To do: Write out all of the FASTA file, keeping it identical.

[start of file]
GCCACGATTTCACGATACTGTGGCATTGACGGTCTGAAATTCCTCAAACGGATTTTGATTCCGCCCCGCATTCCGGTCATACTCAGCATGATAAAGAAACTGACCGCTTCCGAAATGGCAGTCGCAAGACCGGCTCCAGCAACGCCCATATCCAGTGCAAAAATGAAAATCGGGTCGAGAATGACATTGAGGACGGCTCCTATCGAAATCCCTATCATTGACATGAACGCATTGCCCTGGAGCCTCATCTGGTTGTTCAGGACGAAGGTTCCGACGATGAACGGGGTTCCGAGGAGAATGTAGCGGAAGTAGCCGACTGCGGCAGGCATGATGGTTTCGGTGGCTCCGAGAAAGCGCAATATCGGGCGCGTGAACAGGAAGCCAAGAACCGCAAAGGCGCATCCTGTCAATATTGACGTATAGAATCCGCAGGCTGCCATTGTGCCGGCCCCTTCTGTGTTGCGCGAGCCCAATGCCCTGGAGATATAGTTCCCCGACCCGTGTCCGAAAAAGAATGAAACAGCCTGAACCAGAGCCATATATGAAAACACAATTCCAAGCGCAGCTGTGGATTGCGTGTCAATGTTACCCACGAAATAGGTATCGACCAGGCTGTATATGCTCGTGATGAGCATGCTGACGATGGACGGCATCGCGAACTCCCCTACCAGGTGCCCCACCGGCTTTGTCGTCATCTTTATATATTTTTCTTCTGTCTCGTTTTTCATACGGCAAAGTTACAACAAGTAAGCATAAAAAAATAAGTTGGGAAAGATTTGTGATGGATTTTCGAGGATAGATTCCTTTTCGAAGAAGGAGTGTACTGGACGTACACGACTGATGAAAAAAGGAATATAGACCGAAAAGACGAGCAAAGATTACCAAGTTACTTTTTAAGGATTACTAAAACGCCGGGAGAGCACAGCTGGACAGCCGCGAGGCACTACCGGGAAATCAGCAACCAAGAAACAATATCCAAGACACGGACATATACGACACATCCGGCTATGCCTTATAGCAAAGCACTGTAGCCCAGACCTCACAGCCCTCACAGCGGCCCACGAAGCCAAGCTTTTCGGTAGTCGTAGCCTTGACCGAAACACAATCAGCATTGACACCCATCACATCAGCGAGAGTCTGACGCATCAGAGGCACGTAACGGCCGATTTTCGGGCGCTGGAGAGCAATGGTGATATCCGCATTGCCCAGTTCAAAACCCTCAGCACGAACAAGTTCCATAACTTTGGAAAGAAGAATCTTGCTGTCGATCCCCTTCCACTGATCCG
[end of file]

GCCACGATTTCACGATACTGTGGCATTGACGGTCTGAAATTCCTCAAACGGATTTTGATTCCGCCCCGCATTCCGGTCATACTCAGCATGATAAAGAAACTGACCGCTTCCGAAATGGCAGTCGCAAGACCGGCTCCAGCAACGCCCATATCCAGTGCAAAAATGAAAATCGGGTCGAGAATGACATTGAGGACGGCTCCTATCGAAATCCCTATCATTGACATGAACGCATTGCCCTGGAGCCTCATCTGGTTGTTCAGGACGAAGGTTCCGACGATGAACGGGGTTCCGAGGAGAATGTAGCGGAAGTAGCCGACTGCGGCAGGCATGATGGTTTCGGTGGCTCCGAGAAAGCGCAATATCGGGCGCGTGAACAGGAAGCCAAGAACCGCAAAGGCGCATCCTGTCAATATTGACGTATAGAATCCGCAGGCTGCCATTGTGCCGGCCCCTTCTGTGTTGCGCGAGCCCAATGCCCTGGAGATATAGTTCCCCGACCCGTGTCCGAAAAAGAATGAAACAGCCTGAACCAGAGCCATATATGAAAACACAATTCCAAGCGCAGCTGTGGATTGCGTGTCAATGTTACCCACGAAATAGGTATCGACCAGGCTGTATATGCTCGTGATGAGCATGCTGACGATGGACGGCATCGCGAACTCCCCTACCAGGTGCCCCACCGGCTTTGTCGTCATCTTTATATATTTTTCTTCTGTCTCGTTTTTCATACGGCAAAGTTACAACAAGTAAGCATAAAAAAATAAGTTGGGAAAGATTTGTGATGGATTTTCGAGGATAGATTCCTTTTCGAAGAAGGAGTGTACTGGACGTACACGACTGATGAAAAAAGGAATATAGACCGAAAAGACGAGCAAAGATTACCAAGTTACTTTTTAAGGATTACTAAAACGCCGGGAGAGCACAGCTGGACAGCCGCGAGGCACTACCGGGAAATCAGCAACCAAGAAACAATATCCAAGACACGGACATATACGACACATCCGGCTATGCCTTATAGCAAAGCACTGTAGCCCAGACCTCACAGCCCTCACAGCGGCCCACGAAGCCAAGCTTTTCGGTAGTCGTAGCCTTGACCGAAACACAATCAGCATTGACACCCATCACATCAGCGAGAGTCTGACGCATCAGAGGCACGTAACGGCCGATTTTCGGGCGCTGGAGAGCAATGGTGATATCCGCATTGCCCAGTTCAAAACCCTCAGCACGAACAAGTTCCATAACTTTGGAAAGAAGAATCTTGCTGTCGATCCCCTTCCACTGATCCG